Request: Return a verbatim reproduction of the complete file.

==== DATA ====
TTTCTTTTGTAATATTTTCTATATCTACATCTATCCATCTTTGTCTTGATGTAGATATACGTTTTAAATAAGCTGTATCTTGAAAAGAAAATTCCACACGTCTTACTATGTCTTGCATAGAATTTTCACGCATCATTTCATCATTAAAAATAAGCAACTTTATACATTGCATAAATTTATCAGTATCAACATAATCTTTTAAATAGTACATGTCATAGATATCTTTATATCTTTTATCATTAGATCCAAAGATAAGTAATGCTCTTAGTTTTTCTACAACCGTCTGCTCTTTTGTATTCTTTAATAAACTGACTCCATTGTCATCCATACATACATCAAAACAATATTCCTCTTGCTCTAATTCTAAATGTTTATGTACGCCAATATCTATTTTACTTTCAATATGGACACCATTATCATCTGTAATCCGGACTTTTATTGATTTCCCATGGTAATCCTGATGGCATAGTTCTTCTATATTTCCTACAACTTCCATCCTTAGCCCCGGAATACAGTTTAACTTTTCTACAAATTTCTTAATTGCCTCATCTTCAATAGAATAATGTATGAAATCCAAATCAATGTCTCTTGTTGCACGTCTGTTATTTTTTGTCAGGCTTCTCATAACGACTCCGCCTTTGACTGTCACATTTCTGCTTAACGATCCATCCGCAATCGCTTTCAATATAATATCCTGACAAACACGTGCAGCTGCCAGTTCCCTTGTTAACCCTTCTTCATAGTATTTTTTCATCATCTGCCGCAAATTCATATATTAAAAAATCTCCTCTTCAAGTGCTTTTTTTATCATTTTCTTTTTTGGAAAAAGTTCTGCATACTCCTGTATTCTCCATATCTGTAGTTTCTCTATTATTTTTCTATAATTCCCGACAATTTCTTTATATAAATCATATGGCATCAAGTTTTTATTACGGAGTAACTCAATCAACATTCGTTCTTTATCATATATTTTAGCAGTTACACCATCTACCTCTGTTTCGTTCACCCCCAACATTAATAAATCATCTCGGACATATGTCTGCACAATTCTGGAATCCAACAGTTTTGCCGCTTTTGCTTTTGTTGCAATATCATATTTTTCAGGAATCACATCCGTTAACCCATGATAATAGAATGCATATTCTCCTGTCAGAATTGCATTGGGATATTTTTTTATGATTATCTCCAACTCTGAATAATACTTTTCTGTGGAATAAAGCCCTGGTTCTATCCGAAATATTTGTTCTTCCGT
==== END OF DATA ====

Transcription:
TTTCTTTTGTAATATTTTCTATATCTACATCTATCCATCTTTGTCTTGATGTAGATATACGTTTTAAATAAGCTGTATCTTGAAAAGAAAATTCCACACGTCTTACTATGTCTTGCATAGAATTTTCACGCATCATTTCATCATTAAAAATAAGCAACTTTATACATTGCATAAATTTATCAGTATCAACATAATCTTTTAAATAGTACATGTCATAGATATCTTTATATCTTTTATCATTAGATCCAAAGATAAGTAATGCTCTTAGTTTTTCTACAACCGTCTGCTCTTTTGTATTCTTTAATAAACTGACTCCATTGTCATCCATACATACATCAAAACAATATTCCTCTTGCTCTAATTCTAAATGTTTATGTACGCCAATATCTATTTTACTTTCAATATGGACACCATTATCATCTGTAATCCGGACTTTTATTGATTTCCCATGGTAATCCTGATGGCATAGTTCTTCTATATTTCCTACAACTTCCATCCTTAGCCCCGGAATACAGTTTAACTTTTCTACAAATTTCTTAATTGCCTCATCTTCAATAGAATAATGTATGAAATCCAAATCAATGTCTCTTGTTGCACGTCTGTTATTTTTTGTCAGGCTTCTCATAACGACTCCGCCTTTGACTGTCACATTTCTGCTTAACGATCCATCCGCAATCGCTTTCAATATAATATCCTGACAAACACGTGCAGCTGCCAGTTCCCTTGTTAACCCTTCTTCATAGTATTTTTTCATCATCTGCCGCAAATTCATATATTAAAAAATCTCCTCTTCAAGTGCTTTTTTTATCATTTTCTTTTTTGGAAAAAGTTCTGCATACTCCTGTATTCTCCATATCTGTAGTTTCTCTATTATTTTTCTATAATTCCCGACAATTTCTTTATATAAATCATATGGCATCAAGTTTTTATTACGGAGTAACTCAATCAACATTCGTTCTTTATCATATATTTTAGCAGTTACACCATCTACCTCTGTTTCGTTCACCCCCAACATTAATAAATCATCTCGGACATATGTCTGCACAATTCTGGAATCCAACAGTTTTGCCGCTTTTGCTTTTGTTGCAATATCATATTTTTCAGGAATCACATCCGTTAACCCATGATAATAGAATGCATATTCTCCTGTCAGAATTGCATTGGGATATTTTTTTATGATTATCTCCAACTCTGAATAATACTTTTCTGTGGAATAAAGCCCTGGTTCTATCCGAAATATTTGTTCTTCCGT